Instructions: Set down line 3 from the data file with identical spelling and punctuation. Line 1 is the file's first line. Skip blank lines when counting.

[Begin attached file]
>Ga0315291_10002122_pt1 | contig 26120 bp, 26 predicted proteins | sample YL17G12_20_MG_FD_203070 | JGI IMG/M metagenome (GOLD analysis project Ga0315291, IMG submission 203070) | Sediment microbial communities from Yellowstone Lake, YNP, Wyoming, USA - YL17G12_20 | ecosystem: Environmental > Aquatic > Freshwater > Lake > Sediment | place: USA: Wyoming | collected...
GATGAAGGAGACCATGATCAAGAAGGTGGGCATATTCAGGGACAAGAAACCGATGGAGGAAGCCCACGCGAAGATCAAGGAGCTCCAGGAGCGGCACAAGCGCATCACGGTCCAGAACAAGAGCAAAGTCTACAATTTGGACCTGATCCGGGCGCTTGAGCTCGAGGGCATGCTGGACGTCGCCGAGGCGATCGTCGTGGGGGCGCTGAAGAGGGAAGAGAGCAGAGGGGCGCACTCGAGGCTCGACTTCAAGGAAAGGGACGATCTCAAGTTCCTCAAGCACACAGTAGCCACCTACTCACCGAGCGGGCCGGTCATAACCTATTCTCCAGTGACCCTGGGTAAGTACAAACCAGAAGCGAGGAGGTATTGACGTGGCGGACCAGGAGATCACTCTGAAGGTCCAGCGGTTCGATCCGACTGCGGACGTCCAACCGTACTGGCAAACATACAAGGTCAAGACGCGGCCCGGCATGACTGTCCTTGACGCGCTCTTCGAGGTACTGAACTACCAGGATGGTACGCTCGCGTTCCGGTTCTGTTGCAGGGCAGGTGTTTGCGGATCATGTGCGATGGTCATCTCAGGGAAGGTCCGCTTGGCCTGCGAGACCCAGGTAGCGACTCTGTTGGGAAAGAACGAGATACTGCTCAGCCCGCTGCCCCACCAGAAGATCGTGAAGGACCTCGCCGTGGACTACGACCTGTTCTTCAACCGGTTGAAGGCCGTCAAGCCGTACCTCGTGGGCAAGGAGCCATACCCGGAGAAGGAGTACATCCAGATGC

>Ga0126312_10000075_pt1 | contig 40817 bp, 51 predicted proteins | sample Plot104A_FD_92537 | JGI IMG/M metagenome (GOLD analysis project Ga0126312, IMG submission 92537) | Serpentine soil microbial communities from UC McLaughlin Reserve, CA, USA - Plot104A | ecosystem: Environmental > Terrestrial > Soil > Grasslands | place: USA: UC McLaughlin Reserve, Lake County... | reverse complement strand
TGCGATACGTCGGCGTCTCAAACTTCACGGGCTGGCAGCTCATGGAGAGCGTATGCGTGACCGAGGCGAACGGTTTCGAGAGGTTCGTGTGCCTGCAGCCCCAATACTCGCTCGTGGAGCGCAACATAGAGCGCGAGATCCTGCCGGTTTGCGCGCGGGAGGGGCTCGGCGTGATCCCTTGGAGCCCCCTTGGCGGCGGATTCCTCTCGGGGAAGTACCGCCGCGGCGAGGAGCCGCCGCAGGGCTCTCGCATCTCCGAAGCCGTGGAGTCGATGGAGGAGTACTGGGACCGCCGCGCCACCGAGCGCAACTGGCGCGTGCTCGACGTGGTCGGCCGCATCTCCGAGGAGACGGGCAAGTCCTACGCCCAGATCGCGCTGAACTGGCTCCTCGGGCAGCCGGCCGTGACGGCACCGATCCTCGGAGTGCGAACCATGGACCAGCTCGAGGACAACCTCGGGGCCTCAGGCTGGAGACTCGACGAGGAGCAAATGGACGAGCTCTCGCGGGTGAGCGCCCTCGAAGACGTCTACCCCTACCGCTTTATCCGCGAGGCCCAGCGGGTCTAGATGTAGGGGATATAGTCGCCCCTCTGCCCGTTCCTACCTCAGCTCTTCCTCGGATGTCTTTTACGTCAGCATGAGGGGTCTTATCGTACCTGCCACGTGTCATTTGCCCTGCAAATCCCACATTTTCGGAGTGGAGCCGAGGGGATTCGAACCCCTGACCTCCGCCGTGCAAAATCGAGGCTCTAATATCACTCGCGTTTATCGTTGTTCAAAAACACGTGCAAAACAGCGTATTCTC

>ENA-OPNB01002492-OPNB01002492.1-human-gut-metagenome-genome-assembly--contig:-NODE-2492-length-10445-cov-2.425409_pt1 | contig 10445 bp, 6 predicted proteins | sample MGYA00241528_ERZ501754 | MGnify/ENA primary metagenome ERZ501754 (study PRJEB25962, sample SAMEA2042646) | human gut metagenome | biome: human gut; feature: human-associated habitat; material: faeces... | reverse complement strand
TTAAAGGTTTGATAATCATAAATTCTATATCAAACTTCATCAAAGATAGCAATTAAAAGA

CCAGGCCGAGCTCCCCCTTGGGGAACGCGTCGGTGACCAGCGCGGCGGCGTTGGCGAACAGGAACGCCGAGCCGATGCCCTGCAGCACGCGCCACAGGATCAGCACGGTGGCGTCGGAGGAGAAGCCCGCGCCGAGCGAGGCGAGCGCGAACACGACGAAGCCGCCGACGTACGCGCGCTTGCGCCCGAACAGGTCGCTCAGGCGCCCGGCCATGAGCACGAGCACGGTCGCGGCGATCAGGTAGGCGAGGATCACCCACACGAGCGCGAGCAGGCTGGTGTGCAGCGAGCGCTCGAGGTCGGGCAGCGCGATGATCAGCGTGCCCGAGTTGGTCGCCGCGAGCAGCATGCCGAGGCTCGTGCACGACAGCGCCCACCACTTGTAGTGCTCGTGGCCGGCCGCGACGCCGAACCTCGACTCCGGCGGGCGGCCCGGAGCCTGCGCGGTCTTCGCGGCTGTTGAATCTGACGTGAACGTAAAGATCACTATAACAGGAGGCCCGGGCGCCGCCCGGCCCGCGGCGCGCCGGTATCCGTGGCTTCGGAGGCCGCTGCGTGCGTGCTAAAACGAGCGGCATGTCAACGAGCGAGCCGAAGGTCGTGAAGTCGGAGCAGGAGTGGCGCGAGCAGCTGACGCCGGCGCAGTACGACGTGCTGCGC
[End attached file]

>Ga0126312_10000075_pt1 | contig 40817 bp, 51 predicted proteins | sample Plot104A_FD_92537 | JGI IMG/M metagenome (GOLD analysis project Ga0126312, IMG submission 92537) | Serpentine soil microbial communities from UC McLaughlin Reserve, CA, USA - Plot104A | ecosystem: Environmental > Terrestrial > Soil > Grasslands | place: USA: UC McLaughlin Reserve, Lake County... | reverse complement strand